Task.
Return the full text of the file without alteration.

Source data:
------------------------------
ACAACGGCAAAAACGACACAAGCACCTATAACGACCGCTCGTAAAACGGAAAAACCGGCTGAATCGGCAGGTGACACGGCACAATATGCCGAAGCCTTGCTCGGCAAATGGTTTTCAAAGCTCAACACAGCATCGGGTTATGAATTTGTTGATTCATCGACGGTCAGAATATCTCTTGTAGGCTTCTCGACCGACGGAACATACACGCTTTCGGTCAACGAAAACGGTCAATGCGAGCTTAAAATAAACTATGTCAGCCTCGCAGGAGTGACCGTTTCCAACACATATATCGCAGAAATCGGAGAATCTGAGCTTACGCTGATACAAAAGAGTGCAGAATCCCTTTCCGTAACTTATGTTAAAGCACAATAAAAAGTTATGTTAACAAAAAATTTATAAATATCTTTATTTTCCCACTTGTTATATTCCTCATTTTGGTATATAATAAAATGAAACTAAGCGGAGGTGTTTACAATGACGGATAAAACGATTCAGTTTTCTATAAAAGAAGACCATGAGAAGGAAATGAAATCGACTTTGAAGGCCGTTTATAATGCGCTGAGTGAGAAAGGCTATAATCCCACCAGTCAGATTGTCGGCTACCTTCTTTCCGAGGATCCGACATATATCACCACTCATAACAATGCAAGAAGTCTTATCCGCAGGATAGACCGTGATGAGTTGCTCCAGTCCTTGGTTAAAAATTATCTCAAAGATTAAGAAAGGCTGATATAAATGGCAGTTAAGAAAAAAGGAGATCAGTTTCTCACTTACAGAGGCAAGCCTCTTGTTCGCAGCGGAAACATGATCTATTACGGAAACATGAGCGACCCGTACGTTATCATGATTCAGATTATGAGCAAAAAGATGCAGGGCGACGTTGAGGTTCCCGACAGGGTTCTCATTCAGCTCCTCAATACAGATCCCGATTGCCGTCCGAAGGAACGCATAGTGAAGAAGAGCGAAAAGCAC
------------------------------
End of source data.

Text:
ACAACGGCAAAAACGACACAAGCACCTATAACGACCGCTCGTAAAACGGAAAAACCGGCTGAATCGGCAGGTGACACGGCACAATATGCCGAAGCCTTGCTCGGCAAATGGTTTTCAAAGCTCAACACAGCATCGGGTTATGAATTTGTTGATTCATCGACGGTCAGAATATCTCTTGTAGGCTTCTCGACCGACGGAACATACACGCTTTCGGTCAACGAAAACGGTCAATGCGAGCTTAAAATAAACTATGTCAGCCTCGCAGGAGTGACCGTTTCCAACACATATATCGCAGAAATCGGAGAATCTGAGCTTACGCTGATACAAAAGAGTGCAGAATCCCTTTCCGTAACTTATGTTAAAGCACAATAAAAAGTTATGTTAACAAAAAATTTATAAATATCTTTATTTTCCCACTTGTTATATTCCTCATTTTGGTATATAATAAAATGAAACTAAGCGGAGGTGTTTACAATGACGGATAAAACGATTCAGTTTTCTATAAAAGAAGACCATGAGAAGGAAATGAAATCGACTTTGAAGGCCGTTTATAATGCGCTGAGTGAGAAAGGCTATAATCCCACCAGTCAGATTGTCGGCTACCTTCTTTCCGAGGATCCGACATATATCACCACTCATAACAATGCAAGAAGTCTTATCCGCAGGATAGACCGTGATGAGTTGCTCCAGTCCTTGGTTAAAAATTATCTCAAAGATTAAGAAAGGCTGATATAAATGGCAGTTAAGAAAAAAGGAGATCAGTTTCTCACTTACAGAGGCAAGCCTCTTGTTCGCAGCGGAAACATGATCTATTACGGAAACATGAGCGACCCGTACGTTATCATGATTCAGATTATGAGCAAAAAGATGCAGGGCGACGTTGAGGTTCCCGACAGGGTTCTCATTCAGCTCCTCAATACAGATCCCGATTGCCGTCCGAAGGAACGCATAGTGAAGAAGAGCGAAAAGCAC